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Responses Mixed Over Suffrage for Koreans Abroad

Posted February. 02, 2009 09:54,   


○ Opportunity to upgrade Korean politics?

George Washington University professor Park Yoon-sik says, “First-generation Korean immigrants in the United States retaining their Korean nationality mostly welcome the latest measure since they have great affection and interest in their home country.”

“It could provide an opportunity for Korean politicians to become global leaders since they will begin to take interest in the political needs of Korean immigrants.”

Han Jong-woo, a political science professor at Syracuse University, said, “I feel like I now have my basic right as a citizen back because I have never had the opportunity to vote since I came to the U.S. to study in 1985.”

Kim Han-il, a reporter for the Japanese daily Asahi Shimbun, immigrated to Japan but retains Korean nationality. “As a Korean immigrant in Japan lacking the right to vote, this is the first time I have had my suffrage rights. I feel I’ve finally become a responsible adult,” he said.

“I believe the Korean government’s decision will give second- and third-generation Korean immigrants in Japan the opportunity to feel a sense of belonging to their home country.”

Many overseas Koreans said they can realize their long-cherished hope of casting a vote. Jeong Hyo-gwon, chairman of the Korean Residents’ Society in China, said, “Though Koreans living in China pay taxes like citizens, we do not have the right to vote. We are only half citizens in China.”

“Many of us have immense interest in politics at home, something which was vividly illustrated by the staggering 40,000 to 50,000 Koreans who returned home to vote in the 17th presidential election at the end of 2007 even if their flights cost them 400,000 to 500,000 won (280 to 362 dollars) each. Therefore, the measure has allowed us to realize our long-cherished hope of participating in politics back home.”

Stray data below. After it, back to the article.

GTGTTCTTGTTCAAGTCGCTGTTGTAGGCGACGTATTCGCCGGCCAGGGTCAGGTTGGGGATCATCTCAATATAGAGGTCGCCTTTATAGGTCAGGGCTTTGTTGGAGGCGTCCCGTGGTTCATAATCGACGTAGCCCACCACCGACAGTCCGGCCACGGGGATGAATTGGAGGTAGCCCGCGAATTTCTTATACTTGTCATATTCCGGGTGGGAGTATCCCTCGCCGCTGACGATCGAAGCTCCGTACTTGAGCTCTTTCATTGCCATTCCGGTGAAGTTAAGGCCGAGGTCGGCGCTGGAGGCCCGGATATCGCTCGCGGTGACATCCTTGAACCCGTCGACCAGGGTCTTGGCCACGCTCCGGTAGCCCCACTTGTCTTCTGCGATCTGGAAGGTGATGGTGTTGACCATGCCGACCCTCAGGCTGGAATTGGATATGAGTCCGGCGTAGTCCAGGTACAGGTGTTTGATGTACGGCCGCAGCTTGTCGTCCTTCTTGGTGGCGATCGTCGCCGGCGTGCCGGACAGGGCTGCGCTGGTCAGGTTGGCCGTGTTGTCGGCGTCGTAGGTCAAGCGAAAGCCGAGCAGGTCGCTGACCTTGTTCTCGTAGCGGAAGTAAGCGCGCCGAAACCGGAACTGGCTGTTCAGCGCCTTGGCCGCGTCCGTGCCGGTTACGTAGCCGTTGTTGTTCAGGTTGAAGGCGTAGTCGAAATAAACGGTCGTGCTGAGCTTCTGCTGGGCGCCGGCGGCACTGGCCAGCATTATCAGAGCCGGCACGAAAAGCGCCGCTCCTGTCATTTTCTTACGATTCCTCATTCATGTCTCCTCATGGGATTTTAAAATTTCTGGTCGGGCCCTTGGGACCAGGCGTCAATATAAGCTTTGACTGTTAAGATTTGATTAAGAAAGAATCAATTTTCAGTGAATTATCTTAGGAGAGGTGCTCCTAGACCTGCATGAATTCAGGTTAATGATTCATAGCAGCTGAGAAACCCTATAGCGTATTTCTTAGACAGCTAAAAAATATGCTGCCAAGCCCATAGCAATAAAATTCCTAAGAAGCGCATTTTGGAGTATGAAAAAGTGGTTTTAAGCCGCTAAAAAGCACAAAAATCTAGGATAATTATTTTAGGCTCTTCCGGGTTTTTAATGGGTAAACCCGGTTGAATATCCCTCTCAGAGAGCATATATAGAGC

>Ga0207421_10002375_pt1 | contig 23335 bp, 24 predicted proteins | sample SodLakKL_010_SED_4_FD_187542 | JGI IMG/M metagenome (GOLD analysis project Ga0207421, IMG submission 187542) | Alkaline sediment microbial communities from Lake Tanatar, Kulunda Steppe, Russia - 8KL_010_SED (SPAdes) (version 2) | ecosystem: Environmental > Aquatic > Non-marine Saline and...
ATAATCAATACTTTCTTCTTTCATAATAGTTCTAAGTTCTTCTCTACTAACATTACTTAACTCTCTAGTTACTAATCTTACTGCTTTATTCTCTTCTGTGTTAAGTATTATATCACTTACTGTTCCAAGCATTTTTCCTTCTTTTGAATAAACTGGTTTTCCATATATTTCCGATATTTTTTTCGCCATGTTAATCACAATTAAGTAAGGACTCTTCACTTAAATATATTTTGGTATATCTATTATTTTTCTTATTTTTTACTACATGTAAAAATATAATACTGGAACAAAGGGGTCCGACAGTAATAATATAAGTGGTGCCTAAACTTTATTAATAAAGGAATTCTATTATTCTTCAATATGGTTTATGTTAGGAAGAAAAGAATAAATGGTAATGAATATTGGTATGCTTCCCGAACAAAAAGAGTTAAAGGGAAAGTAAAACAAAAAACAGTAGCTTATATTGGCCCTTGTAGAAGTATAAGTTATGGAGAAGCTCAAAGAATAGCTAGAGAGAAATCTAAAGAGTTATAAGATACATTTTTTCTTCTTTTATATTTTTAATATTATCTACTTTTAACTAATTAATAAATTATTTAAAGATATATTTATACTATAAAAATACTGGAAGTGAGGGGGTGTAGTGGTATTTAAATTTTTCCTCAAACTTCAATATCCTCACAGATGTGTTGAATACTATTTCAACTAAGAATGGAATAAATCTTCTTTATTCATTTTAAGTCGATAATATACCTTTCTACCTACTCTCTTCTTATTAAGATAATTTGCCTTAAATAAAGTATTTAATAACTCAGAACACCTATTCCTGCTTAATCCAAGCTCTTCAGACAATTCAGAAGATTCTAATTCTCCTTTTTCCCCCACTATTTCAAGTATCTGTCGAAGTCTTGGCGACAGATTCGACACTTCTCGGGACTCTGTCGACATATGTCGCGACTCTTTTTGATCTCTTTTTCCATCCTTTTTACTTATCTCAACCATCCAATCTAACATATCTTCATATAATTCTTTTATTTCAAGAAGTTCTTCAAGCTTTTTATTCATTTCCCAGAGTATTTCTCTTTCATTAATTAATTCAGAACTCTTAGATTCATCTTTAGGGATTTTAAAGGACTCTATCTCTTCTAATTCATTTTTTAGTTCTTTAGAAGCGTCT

Lee Jin-myeong, a professor at Lyon 3 University in France, said, “Those that did not acquire French nationality automatically renew their permit for a 10-year stay every decade. Nonetheless, they cannot vote without French citizenship.”

He welcomed Korea’s suffrage decision, saying, “Many Koreans living in France cannot vote either in Korea or France. The latest measure finally allows many of them to exercise their rights as a citizen.”

Some say the measure is an opportunity to upgrade Korean politics.

Ji Ho-cheon, chairman of the Korean Residents’ Society in Moscow, said, “To our dismay, many of our Russian friends kept on asking what was wrong with Korean politics when violent clashes broke out at the National Assembly at the end of last year.”

“Now that we have the right to vote, we can teach those politicians how such nearsighted behavior can deal a devastating blow to Korea’s reputation in the global community.”

○ Fears over division in o’seas Korean communities

Some have warned that Korea’s “divided political culture” could also drive a wedge in overseas Korean communities. Given that something as simple as selecting a chairman of a community creates a great deal of noise, they say overseas Koreans might get divided over presidential and general elections depending on which region they come from.